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This is why: My story

| Tuesday, February 10, 2015

When Madison Holleran took her life in January 2014, the University of Pennsylvania reeled at its fourth suicide within a year, which sparked the question: “Why would these kids — top of their class, the elite, bound for success — choose to kill themselves?”

The closest I ever came was a letter. I kept that letter for a year in a small drawer on the right side of my desk, where it sat until I folded it up and tucked it into the trash while I was packing to leave for my first semester in college. I had kept it all that time not because I still felt like I did when I wrote it, but because it reminded me I was alive and that I had made the conscious decision to stay so.


In high school, I was the overachiever. I was the 4.0 student who was bound to be a valedictorian and go to a prestigious university and then become a doctor, or something of the sort. That was my track; that was the way life would work out for me, for people like me. I was constantly working towards success, and though I was in high school, the competition was suffocating at times. It always felt as though I constantly had to prove myself and my worth and my intelligence to my peers, people that really had no right or authority to judge me on any of those things.


Anything less than my best was failure. This may sound clichéd, but it was the reality. Everything I did was to go towards the goal of getting into a good college, of making something of myself. It was as though I had something to prove to the world, to my peers, to my teachers, to my family; I had to be the best at any expense. I was exhausted, I was worn out, but I plastered that smile on my face so no one would guess anything was wrong. Anything other than the happy, positive person that others regarded me as would be strange and out of place. This was the person I had created, and I had to maintain her for as long as I could.


I had read that depression was a serious problem, but I ignored it even as it was eating up my mind. When I began to feel empty or apathetic, I worked harder; I didn’t want to dwell on the fact that I was slipping away from myself. The breaking point didn’t occur until my first thought of taking my own life. I didn’t just wake up one morning and decide I didn’t want to live anymore. It developed gradually, until one day I was driving home from school and the thought of running my car off the bridge didn’t scare me, it reassured me. This was in my junior year of high school. I didn’t want to die; I didn’t want to hurt my family or my friends. I didn’t want to live, either; the days weren’t hard, and they blended seamlessly together as I floated through them aimlessly. It was around this time I wrote the letter. It was only a page, with a few paragraphs addressed to my parents and some of my closest friends. I had planned on using pills because the thought of doing it any other way scared me.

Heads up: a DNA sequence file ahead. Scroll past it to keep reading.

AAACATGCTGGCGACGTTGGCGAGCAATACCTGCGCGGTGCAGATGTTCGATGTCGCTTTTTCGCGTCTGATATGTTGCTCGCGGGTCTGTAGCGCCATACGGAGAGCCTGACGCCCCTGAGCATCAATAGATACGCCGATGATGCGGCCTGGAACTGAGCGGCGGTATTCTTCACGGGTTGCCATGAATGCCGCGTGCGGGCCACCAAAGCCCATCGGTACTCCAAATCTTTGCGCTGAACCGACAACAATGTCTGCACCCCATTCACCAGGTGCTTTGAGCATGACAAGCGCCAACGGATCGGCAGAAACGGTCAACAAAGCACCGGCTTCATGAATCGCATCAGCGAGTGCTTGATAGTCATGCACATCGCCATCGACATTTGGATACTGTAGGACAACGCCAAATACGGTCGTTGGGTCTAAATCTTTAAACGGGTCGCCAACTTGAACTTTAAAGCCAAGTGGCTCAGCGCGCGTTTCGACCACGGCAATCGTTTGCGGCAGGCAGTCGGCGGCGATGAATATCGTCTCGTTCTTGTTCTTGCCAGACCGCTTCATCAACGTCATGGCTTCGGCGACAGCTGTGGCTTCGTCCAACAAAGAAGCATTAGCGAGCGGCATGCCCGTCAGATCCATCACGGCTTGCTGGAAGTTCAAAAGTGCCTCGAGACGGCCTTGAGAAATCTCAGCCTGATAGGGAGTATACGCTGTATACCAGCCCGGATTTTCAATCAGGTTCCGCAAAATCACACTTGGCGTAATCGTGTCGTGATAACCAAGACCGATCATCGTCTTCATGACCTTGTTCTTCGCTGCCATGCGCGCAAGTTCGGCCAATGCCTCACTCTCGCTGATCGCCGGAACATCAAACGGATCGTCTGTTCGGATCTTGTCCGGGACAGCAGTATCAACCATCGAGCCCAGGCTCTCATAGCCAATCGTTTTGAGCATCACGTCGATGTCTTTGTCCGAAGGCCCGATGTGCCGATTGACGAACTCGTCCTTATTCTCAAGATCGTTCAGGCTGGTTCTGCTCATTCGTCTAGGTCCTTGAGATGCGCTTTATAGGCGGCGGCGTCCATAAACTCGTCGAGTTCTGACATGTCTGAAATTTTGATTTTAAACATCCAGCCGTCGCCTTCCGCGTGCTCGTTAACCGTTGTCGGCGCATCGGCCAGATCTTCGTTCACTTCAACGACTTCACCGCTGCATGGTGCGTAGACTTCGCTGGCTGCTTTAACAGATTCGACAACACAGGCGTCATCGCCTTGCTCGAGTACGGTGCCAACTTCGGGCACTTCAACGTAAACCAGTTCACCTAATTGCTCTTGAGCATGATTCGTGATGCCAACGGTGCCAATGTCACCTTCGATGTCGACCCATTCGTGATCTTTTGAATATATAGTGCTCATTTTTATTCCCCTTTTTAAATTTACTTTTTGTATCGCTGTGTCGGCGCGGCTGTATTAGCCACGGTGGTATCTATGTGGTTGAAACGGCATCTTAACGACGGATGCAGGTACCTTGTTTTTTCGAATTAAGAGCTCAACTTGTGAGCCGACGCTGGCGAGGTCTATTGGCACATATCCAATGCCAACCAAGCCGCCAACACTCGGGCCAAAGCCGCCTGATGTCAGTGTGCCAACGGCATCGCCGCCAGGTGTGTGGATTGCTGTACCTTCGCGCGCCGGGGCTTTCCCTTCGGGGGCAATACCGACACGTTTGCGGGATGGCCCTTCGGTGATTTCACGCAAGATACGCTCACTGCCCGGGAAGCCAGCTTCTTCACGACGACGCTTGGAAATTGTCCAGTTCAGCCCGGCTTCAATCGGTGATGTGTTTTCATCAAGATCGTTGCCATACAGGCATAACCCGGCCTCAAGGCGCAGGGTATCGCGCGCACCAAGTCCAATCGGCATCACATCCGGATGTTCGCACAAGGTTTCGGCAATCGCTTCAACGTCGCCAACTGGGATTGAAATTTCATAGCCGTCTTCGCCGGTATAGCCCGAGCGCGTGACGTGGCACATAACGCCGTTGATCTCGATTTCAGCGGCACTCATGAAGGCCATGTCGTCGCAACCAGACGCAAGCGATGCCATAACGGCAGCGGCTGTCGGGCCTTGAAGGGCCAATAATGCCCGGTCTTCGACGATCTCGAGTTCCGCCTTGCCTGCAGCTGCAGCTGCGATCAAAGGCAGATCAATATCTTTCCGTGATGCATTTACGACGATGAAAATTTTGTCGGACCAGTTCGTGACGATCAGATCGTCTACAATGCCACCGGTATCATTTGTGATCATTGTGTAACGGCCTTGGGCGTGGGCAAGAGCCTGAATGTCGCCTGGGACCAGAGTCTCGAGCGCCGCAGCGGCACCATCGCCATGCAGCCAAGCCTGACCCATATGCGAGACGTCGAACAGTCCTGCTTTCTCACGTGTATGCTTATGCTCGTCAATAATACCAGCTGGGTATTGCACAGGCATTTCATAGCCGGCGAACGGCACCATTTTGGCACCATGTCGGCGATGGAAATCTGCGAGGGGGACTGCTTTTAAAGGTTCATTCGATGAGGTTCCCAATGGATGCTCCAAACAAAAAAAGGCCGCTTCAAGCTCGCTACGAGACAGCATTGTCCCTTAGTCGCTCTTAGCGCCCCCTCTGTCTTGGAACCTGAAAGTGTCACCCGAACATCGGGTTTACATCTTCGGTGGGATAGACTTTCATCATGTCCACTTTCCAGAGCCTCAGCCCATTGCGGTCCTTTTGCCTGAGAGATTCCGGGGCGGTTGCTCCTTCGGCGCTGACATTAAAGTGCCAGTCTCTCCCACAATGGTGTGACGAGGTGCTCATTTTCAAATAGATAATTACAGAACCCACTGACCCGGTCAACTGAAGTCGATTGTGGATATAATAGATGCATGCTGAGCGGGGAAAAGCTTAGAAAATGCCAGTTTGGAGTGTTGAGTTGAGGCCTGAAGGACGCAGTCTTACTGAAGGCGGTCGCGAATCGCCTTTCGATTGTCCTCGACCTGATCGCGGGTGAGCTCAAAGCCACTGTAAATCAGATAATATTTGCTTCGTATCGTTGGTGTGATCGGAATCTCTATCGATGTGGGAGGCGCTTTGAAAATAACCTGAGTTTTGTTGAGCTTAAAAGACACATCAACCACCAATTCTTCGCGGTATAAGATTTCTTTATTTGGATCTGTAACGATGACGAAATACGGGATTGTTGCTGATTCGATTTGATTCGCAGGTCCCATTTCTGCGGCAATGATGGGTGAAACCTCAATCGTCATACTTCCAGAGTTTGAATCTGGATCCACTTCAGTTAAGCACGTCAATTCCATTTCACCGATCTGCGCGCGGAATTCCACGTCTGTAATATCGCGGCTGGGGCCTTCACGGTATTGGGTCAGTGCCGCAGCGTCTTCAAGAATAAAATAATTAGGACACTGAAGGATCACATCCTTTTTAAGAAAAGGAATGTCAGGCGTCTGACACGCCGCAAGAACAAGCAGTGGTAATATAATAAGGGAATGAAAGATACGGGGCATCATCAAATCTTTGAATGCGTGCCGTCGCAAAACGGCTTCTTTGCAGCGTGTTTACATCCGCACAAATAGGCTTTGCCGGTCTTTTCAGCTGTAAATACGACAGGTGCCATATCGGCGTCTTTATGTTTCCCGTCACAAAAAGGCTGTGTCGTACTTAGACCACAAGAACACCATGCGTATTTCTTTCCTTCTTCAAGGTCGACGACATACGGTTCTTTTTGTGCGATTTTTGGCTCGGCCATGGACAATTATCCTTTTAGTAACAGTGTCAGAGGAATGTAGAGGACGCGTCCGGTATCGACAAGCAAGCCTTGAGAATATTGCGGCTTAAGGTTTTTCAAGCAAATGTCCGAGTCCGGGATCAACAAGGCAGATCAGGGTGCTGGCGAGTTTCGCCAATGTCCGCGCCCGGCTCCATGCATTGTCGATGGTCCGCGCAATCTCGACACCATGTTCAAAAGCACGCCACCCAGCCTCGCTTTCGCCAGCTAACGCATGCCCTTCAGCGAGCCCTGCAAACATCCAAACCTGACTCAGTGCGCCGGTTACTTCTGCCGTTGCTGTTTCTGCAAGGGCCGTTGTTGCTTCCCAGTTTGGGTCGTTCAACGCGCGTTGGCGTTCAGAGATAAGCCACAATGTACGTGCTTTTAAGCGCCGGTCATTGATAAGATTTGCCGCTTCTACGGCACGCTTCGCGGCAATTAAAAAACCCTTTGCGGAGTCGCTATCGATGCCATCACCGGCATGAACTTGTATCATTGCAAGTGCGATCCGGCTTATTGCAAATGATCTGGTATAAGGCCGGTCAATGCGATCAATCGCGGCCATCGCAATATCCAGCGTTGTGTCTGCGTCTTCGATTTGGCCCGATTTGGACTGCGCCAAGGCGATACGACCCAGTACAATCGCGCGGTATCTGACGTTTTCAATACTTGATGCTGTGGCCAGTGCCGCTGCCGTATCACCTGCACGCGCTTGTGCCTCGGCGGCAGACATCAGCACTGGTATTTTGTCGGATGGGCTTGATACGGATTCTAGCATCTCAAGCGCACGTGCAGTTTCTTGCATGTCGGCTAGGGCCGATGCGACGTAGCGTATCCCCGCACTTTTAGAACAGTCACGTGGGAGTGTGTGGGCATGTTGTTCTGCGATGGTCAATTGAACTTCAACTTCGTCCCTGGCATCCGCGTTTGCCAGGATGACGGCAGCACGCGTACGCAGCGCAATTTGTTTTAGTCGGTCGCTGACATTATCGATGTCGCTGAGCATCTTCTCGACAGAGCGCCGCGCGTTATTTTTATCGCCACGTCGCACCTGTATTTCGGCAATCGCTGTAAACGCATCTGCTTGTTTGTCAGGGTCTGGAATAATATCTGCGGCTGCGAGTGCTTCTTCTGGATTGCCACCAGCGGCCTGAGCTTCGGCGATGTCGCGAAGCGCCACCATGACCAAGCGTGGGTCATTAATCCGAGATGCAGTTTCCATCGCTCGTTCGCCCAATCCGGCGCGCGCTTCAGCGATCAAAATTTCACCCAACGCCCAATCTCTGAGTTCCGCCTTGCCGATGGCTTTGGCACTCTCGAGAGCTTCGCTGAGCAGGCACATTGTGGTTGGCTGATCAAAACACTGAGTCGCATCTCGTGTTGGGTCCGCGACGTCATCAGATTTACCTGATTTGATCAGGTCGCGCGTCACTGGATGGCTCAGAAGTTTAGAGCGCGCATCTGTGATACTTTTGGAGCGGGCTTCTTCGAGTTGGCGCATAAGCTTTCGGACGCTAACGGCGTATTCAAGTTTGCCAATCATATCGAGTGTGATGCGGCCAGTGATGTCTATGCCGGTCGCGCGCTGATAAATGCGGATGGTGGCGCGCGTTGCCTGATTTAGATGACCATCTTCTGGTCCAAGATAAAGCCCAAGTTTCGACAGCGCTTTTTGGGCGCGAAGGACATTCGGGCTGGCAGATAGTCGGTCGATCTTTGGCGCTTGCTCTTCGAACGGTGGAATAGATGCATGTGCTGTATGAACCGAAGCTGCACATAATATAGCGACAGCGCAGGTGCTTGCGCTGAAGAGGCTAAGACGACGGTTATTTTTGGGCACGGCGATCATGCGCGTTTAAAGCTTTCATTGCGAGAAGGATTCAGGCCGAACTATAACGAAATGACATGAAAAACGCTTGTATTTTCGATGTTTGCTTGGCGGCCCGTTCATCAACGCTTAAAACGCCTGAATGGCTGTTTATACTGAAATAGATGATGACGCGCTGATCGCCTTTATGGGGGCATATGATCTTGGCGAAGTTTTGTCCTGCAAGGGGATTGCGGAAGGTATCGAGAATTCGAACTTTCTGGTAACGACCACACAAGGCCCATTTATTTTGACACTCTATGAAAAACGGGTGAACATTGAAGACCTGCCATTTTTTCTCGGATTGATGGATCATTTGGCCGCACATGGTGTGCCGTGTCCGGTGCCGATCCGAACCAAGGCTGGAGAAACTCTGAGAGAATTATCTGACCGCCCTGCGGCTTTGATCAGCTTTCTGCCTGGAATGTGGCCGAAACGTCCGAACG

I am a survivor of my own psyche. I have never battled a life-threatening physical illness, but I have battled a life-threatening mental illness. I am here, as a survivor and as a fighter, to tell you to speak up. Don’t talk yourself out of reaching out to seek help. It is a terrifying thought, the idea that you can no longer get through this life without seeking professional assistance. But it is not something you should be ashamed about. You should be proud of yourself, for keeping on the fight when it feels hopeless, and none of us can get through this life on our own regardless.


If you feel as though you need to seek help, do so immediately. If you are concerned for a friend and are worried that he or she may not go without some convincing, sit with them, listen to their worries, work with them to get them to St. Liam’s. Do not play the hero when you help a friend that is struggling. You are being a good friend, yes, but they are not yours to save, their fight for life is not your achievement. Be their equal, be their heart when they are hurting. But never, in your attempts to help them, make them feel as though they are “crazy,” do not tell them to just “cheer up” when they admit to feeling depressed. Do not trivialize their struggles with half-hearted words of “encouragement.” It’s time that “depressed” stops being thrown around like it is a casual emotion. It’s time to take away the stigma of seeking help.


I can accredit the majority of my recovery from depression to the ones who stuck by my side when I was at my lowest, who never left even when I myself wanted to leave this life, and desperately so. I know the importance of people, the importance of having someone there for you and the importance of unrequited support. My support system never expected anything back from me, except for effort and a determined will to live. They weren’t getting public praise for their help; they never thought twice when trying to help me. I’m terrified to imagine what would have happened had I not been lucky enough to have those beautiful people. 


Get off your phones. Just go. Go be with each other. Be with each other and support one another. 


Be there.

The views expressed in this column are those of the author and not necessarily those of The Observer.

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